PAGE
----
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I am Portuguese and I have recently just moved to Luxembourg. I am planning on staying here for a while. However, I will be working remotely for a company that only has jurisdiction in certain European countries, such as Portugal and Germany.

My question is: Can I be living here and work for Portugal, for example? Or can I live here and work for Germany? I do not plan on returning soon to Portgual, neither am I planning to move to Germany, so I would not be eligible for a cross-border worker, right? Which country wold be better for me to work for while living in Luxembourg?

What type of consequences will I have in:

  • Taxes: will I be double taxed? To which country will I be taxing for? I know that Luxembourg and Portugal have a double tax aggreement, but how does that work?
  • Social Security: will I be allowed to use healthcare advantages in Luxembourg while working for another country?
  • How would my pension plan look like?
  • I also kindly accept additional valid points that I might be forgeting.
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  • This is something that a tax advisor can only advise correctly, based on the details of the mentioned double tax agreement. In most cases it must be dealt with by the employer. – Mark Johnson Dec 29 '20 at 19:05
  • When you write work for Portugal, do I presume correctly that you mean work for a Portuguese company, (as opposed to being employed by the state of Portugal)? Either way, you should probably edit your question to make this more clear. – Wrzlprmft Jan 8 at 8:05
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In situations like the one you explain there are three countries and jurisdictions involved:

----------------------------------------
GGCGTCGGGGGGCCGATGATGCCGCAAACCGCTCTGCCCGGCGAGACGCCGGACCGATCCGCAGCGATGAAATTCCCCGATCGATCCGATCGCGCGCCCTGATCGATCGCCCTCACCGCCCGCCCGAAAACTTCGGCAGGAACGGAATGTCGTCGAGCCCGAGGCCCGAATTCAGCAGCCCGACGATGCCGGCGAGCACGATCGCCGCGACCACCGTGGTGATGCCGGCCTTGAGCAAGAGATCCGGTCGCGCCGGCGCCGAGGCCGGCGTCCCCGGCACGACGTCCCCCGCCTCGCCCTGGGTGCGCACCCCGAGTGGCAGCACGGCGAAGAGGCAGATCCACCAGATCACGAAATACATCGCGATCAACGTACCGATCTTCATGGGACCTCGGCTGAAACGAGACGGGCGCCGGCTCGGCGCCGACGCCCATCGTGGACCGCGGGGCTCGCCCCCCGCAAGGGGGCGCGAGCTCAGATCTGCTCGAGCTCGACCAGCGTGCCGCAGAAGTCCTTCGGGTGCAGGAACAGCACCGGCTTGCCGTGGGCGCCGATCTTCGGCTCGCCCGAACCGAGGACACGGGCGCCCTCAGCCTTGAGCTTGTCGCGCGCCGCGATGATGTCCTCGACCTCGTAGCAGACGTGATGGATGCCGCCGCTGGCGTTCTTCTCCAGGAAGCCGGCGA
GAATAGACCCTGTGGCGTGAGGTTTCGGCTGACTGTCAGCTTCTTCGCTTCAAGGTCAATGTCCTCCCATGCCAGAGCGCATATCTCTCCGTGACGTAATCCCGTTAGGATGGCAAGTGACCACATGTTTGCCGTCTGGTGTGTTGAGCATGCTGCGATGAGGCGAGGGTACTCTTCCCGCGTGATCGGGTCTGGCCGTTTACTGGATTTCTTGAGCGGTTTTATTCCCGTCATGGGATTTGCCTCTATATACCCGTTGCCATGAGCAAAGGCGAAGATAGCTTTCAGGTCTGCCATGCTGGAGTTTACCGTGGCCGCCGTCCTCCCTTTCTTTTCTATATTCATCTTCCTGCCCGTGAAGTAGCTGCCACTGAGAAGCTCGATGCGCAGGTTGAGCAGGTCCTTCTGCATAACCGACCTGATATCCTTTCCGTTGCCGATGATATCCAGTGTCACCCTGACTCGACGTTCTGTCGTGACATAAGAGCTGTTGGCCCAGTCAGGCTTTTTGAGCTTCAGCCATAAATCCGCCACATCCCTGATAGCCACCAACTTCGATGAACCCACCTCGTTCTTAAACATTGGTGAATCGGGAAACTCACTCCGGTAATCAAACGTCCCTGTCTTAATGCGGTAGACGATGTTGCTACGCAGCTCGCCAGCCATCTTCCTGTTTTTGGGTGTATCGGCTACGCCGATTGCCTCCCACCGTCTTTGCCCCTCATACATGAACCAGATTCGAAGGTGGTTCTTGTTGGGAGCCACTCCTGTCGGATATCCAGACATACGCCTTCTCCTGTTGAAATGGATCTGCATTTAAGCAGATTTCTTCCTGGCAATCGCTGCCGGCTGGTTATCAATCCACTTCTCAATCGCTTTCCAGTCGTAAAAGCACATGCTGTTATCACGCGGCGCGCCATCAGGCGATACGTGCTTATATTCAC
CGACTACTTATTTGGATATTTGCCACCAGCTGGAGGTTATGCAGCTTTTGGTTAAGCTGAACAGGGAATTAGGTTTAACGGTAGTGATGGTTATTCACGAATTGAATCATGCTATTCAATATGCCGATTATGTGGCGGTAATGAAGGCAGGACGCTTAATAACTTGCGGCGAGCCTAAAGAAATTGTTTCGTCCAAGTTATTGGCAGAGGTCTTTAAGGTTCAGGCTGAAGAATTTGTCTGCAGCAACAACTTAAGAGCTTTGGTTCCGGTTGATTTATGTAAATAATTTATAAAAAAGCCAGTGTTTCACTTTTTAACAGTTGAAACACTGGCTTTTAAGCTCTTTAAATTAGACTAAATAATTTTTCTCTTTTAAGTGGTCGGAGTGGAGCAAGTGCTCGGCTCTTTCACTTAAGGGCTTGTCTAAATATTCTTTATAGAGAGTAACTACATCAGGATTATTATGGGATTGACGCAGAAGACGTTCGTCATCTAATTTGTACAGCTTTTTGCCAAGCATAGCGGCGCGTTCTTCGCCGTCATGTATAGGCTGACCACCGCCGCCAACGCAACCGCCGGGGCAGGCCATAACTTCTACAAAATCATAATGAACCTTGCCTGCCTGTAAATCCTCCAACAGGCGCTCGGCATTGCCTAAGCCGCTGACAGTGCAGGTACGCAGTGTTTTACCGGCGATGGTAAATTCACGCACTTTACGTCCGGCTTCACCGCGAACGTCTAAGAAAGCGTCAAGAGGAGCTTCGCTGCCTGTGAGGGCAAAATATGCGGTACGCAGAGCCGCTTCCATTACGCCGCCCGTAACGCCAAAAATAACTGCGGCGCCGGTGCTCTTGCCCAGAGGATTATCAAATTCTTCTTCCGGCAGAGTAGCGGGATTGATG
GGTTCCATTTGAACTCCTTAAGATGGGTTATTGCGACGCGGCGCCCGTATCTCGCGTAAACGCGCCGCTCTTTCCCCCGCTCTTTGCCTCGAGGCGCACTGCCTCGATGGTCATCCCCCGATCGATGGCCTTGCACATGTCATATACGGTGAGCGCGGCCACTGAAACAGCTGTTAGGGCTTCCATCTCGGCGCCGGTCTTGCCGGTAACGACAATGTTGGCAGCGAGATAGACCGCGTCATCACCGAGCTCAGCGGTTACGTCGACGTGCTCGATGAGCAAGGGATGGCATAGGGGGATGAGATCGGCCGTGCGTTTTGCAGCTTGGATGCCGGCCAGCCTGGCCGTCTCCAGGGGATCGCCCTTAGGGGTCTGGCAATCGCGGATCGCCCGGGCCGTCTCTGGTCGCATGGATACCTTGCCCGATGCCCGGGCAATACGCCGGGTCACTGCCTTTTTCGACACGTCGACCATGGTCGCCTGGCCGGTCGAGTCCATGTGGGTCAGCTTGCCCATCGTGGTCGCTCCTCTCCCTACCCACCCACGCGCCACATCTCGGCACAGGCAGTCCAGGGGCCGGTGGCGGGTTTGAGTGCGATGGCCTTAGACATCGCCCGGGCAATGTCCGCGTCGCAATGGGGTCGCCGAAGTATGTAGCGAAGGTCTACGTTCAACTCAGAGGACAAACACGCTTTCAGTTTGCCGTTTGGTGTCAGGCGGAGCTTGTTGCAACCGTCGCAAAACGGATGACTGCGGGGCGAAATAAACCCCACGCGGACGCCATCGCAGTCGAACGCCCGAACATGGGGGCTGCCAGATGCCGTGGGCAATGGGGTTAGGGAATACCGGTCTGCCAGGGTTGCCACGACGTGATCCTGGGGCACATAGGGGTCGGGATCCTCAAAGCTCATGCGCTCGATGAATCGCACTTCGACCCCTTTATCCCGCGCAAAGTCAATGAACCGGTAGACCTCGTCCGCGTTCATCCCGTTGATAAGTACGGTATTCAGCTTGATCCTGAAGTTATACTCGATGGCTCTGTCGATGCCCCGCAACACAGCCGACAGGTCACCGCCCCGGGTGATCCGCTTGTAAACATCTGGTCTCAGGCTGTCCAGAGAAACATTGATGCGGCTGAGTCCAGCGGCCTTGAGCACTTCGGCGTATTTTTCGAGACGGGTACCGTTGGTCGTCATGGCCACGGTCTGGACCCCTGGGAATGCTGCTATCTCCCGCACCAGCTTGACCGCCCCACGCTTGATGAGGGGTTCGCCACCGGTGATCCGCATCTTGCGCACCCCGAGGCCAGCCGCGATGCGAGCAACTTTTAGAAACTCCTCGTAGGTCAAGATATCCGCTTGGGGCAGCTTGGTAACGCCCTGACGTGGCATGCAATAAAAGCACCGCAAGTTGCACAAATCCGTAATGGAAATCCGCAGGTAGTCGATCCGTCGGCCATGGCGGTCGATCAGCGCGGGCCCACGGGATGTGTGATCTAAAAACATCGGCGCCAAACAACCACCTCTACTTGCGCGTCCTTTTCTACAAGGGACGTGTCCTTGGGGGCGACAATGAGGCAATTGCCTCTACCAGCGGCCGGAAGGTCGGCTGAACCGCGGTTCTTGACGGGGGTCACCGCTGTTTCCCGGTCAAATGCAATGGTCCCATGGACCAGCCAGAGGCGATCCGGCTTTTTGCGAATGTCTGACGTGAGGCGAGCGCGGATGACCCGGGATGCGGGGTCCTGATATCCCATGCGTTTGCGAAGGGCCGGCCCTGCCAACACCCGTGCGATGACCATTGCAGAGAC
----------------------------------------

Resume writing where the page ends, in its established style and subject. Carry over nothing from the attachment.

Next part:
• Home country (H): The country which nationality you have.
  • Residence / work country (R): The country you live and work in de facto
  • Client's country (C): The country where the company which employs you or contracts you has its seat

In your case: H = Portugal, R = Luxembourg, C = you're not so clear on this

If H = R = C, it's simple. If R = C, it's quite a common case. If H != R != C then it can get complicated.

You will have to have a look at the following areas:

  • residence and / or work permit in country R
  • work permit in country C
  • taxation
  • social security

On taxation, the rule of thumb is that you need to pay your taxes in country R. Country R is usually defined as the country in which you spend 183 days a year or more. (NB: I wonder what would apply if I split my time between 3 countries with ~ 120 days each.)

This does not mean that you are not obliged to pay any taxes in country C. Just maybe you can deduct them from what you need to pay in R. This also depends a lot on if you are an employee in C or you provide services to a customer in C. This is indeed what you will usually find in a double-taxation agreement.

It may be a bit of a simplified view, but social security is something that comes with employment. If you are self-employed then you're usually off that game. So I would argue that if you are an employee of a company in C, then C's social security system is in charge of you. Which can cause funny side effects, like you might have an Irish health insurance but the doctor you want to see in Luxembourg might no be able to treat you on this basis. This is where the EU's common market isn't nearly what it should be, let alone if a non-EU (read: UK) context kicks in.

On the residence and work permit questions: You only name EU member countries, so there is no big issues around this usually. In other contexts, i.e. with non-EU countries like Switzerland, Ukraine, India, USA, ... this may be a lot different.

One should say that many of the rules around "am I allowed to work in this country" have been made in times where digital remote work wasn't a broad reality. In practice, today, it frequently comes down more to "who will ask me" or "who will care" a lot more than: What is the legal setup.

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  • (+1, nice overview) On tax residence and three-way splits, many countries have additional rules to determine tax residence. For exemple, if France is the country where you spent the most time in a year (even if that's less than six months), you could be deemed a tax resident, same thing if you own a home and your family lives there. But as you note at the end, the lower your footprint, the less likely you are to be bothered in practice. – Relaxed Jan 7 at 14:39

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